Puts the wonder and strangeness back into all the truly magical stuff that comprises our everyday reality.



A compact, intense guided tour through a handful of physical materials, from concrete to chocolate, revealing what makes them profoundly affect our lives.

Materials make up everything, including us, writes Miodownik (Materials and Society/ University Coll. London), and knowing something of their history, cultural influence and psychophysics (the science of our sensual interaction with them) is a gateway to understanding the world’s inner and outer complexities. The author writes with enthusiasm, empathy and gratitude, making us care for concrete or foam as much as for Mr. Darcy or the Artful Dodger. He begins with the story of his stabbing by a panhandler with a razor knife. Being a schoolboy at the time, Miodownik was less concerned with his survival than he was fascinated by the razor. What a remarkable thing, to cut through all that winter clothing and still deliver a deep wound, he thought. What is steel, anyway? From there, he takes us through the miracle of alloys: why hammering a metal makes it stronger, why we likely wouldn’t have the pyramids without copper, what the samurai’s sword has in common with the compass’ needle. A photograph of himself having a cup of tea on the roof of his apartment building launches his exploration of the materials that make up his surroundings: paper, concrete, chocolate and its divine transformation of state, from bitter bean to “pure dark chocolate in your mouth [that] start[s] to liquefy” as the cocoa butter crystals commence to wobble. Miodownik investigates everything from the brilliant thermal properties of silica aerogel, used in insulation, to the atomic arrangement of diamonds, which have an “unusually high optical dispersion” that we call sparkle. Why we are so taken with porcelain and why a newspaper rustles are not mysteries to Miodownik, who helps us understand the complexity of inner structures.

Puts the wonder and strangeness back into all the truly magical stuff that comprises our everyday reality.

Pub Date: May 27, 2014

ISBN: 978-0-544-23604-2

Page Count: 272

Publisher: Houghton Mifflin Harcourt

Review Posted Online: April 8, 2014

Kirkus Reviews Issue: May 1, 2014

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The author's youthfulness helps to assure the inevitable comparison with the Anne Frank diary although over and above the...


Elie Wiesel spent his early years in a small Transylvanian town as one of four children. 

He was the only one of the family to survive what Francois Maurois, in his introduction, calls the "human holocaust" of the persecution of the Jews, which began with the restrictions, the singularization of the yellow star, the enclosure within the ghetto, and went on to the mass deportations to the ovens of Auschwitz and Buchenwald. There are unforgettable and horrifying scenes here in this spare and sombre memoir of this experience of the hanging of a child, of his first farewell with his father who leaves him an inheritance of a knife and a spoon, and of his last goodbye at Buchenwald his father's corpse is already cold let alone the long months of survival under unconscionable conditions.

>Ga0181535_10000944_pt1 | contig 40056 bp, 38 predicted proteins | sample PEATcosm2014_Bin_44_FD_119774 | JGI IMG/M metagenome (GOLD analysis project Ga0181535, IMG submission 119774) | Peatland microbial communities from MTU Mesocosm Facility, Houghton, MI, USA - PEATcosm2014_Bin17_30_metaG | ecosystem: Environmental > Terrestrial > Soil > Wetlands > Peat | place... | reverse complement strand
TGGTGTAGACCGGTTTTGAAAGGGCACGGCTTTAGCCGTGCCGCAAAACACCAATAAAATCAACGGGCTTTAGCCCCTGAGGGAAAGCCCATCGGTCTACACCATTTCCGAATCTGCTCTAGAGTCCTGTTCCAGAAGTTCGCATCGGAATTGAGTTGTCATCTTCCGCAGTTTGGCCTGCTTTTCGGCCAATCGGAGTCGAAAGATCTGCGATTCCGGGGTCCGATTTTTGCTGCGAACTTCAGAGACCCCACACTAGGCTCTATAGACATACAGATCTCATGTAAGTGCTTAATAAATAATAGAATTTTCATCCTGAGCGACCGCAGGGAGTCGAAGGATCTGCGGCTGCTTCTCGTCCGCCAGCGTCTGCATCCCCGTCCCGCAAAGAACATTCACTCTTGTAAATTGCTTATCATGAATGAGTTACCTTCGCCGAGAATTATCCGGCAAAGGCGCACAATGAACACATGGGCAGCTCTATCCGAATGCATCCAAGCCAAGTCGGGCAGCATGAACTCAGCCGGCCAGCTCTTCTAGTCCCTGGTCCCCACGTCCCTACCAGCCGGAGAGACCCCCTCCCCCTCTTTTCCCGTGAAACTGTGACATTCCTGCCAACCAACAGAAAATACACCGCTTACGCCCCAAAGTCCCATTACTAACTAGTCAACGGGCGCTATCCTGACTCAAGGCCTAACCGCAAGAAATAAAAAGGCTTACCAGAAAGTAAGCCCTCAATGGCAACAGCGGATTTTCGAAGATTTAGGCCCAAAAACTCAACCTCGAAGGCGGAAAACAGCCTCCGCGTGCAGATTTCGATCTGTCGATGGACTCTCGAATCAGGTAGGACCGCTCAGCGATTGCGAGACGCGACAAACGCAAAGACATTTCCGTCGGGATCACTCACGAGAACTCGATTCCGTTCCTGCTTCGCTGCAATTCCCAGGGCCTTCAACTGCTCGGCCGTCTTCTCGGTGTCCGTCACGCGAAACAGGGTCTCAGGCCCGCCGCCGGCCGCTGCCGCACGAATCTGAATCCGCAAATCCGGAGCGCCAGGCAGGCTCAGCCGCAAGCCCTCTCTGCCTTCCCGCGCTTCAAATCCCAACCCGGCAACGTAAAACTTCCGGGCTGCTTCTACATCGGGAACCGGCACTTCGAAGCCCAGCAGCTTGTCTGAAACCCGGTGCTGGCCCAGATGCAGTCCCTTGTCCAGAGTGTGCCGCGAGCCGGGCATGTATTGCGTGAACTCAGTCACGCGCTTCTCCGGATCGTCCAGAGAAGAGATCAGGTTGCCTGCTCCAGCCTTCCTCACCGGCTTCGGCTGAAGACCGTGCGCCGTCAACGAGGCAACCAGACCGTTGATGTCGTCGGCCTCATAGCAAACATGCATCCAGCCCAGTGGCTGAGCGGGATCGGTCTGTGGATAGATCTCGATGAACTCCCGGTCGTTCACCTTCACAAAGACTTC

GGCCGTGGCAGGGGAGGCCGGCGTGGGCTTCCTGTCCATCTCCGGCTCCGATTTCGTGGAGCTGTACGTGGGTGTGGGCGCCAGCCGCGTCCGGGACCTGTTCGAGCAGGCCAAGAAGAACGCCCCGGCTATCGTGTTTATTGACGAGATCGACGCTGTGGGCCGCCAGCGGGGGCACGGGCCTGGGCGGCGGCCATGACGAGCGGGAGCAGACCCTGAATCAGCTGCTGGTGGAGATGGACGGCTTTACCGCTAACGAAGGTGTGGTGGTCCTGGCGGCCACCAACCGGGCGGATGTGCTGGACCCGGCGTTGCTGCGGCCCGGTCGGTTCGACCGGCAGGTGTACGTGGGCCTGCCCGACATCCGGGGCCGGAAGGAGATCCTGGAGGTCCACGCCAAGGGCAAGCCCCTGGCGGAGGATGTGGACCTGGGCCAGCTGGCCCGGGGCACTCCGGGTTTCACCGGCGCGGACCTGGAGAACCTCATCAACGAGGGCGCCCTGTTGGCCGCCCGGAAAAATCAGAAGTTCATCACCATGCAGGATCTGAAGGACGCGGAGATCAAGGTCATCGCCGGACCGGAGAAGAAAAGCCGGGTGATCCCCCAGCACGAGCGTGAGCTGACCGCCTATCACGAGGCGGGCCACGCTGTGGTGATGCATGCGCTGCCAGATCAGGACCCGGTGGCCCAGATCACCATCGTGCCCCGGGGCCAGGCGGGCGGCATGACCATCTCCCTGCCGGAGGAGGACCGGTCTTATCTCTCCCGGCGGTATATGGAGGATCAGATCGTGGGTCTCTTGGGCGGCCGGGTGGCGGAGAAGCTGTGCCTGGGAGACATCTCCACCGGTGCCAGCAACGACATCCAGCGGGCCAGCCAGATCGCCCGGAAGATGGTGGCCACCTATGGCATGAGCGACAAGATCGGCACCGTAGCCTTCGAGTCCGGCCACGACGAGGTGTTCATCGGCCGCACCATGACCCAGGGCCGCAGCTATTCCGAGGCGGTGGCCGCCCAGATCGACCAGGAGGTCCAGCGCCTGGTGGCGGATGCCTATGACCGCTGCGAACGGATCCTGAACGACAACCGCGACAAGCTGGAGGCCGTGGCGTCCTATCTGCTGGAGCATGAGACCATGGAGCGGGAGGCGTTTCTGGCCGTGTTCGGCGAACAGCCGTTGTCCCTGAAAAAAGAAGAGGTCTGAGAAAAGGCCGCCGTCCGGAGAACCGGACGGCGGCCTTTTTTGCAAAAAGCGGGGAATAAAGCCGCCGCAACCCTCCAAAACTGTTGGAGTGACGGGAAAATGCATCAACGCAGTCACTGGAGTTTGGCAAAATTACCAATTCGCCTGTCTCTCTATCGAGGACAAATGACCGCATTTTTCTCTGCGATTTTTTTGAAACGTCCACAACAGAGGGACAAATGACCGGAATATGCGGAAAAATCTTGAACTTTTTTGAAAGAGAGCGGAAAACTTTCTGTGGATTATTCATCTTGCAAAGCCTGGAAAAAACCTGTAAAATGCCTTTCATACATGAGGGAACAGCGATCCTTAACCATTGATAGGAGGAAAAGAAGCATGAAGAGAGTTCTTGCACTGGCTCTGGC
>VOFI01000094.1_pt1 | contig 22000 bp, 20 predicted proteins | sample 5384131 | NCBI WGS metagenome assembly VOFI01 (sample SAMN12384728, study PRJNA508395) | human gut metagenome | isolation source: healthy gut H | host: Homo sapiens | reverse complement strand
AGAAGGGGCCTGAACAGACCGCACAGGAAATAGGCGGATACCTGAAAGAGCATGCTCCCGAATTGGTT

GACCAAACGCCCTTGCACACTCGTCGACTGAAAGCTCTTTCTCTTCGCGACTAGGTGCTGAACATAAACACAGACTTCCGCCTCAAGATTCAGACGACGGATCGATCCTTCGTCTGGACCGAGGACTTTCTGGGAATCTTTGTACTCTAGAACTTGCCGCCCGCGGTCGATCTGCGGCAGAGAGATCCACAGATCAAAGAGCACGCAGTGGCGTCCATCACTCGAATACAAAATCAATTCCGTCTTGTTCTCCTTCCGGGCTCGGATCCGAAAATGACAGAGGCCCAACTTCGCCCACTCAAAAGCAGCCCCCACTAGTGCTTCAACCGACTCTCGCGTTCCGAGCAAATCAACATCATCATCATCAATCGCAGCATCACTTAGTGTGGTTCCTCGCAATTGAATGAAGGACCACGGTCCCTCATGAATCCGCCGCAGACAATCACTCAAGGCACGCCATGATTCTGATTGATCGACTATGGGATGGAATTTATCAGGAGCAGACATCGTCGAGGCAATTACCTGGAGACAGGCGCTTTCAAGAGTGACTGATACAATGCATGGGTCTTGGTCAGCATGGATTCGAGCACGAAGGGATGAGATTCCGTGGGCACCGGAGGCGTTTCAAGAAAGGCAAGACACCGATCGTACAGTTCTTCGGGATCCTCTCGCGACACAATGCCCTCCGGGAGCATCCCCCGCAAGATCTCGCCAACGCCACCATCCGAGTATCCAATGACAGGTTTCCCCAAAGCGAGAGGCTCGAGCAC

The author's youthfulness helps to assure the inevitable comparison with the Anne Frank diary although over and above the sphere of suffering shared, and in this case extended to the death march itself, there is no spiritual or emotional legacy here to offset any reader reluctance.

Pub Date: Jan. 16, 2006

ISBN: 0374500010

Page Count: 120

Publisher: Hill & Wang

Review Posted Online: Oct. 7, 2011

Kirkus Reviews Issue: Jan. 15, 2006

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For Howard Zinn, long-time civil rights and anti-war activist, history and ideology have a lot in common. Since he thinks that everything is in someone's interest, the historian—Zinn posits—has to figure out whose interests he or she is defining/defending/reconstructing (hence one of his previous books, The Politics of History). Zinn has no doubts about where he stands in this "people's history": "it is a history disrespectful of governments and respectful of people's movements of resistance." So what we get here, instead of the usual survey of wars, presidents, and institutions, is a survey of the usual rebellions, strikes, and protest movements. Zinn starts out by depicting the arrival of Columbus in North America from the standpoint of the Indians (which amounts to their standpoint as constructed from the observations of the Europeans); and, after easily establishing the cultural disharmony that ensued, he goes on to the importation of slaves into the colonies. Add the laborers and indentured servants that followed, plus women and later immigrants, and you have Zinn's amorphous constituency. To hear Zinn tell it, all anyone did in America at any time was to oppress or be oppressed; and so he obscures as much as his hated mainstream historical foes do—only in Zinn's case there is that absurd presumption that virtually everything that came to pass was the work of ruling-class planning: this amounts to one great indictment for conspiracy. Despite surface similarities, this is not a social history, since we get no sense of the fabric of life. Instead of negating the one-sided histories he detests, Zinn has merely reversed the image; the distortion remains.

Pub Date: Jan. 1, 1979

ISBN: 0061965588

Page Count: 772

Publisher: Harper & Row

Review Posted Online: May 26, 2012

Kirkus Reviews Issue: Jan. 1, 1979

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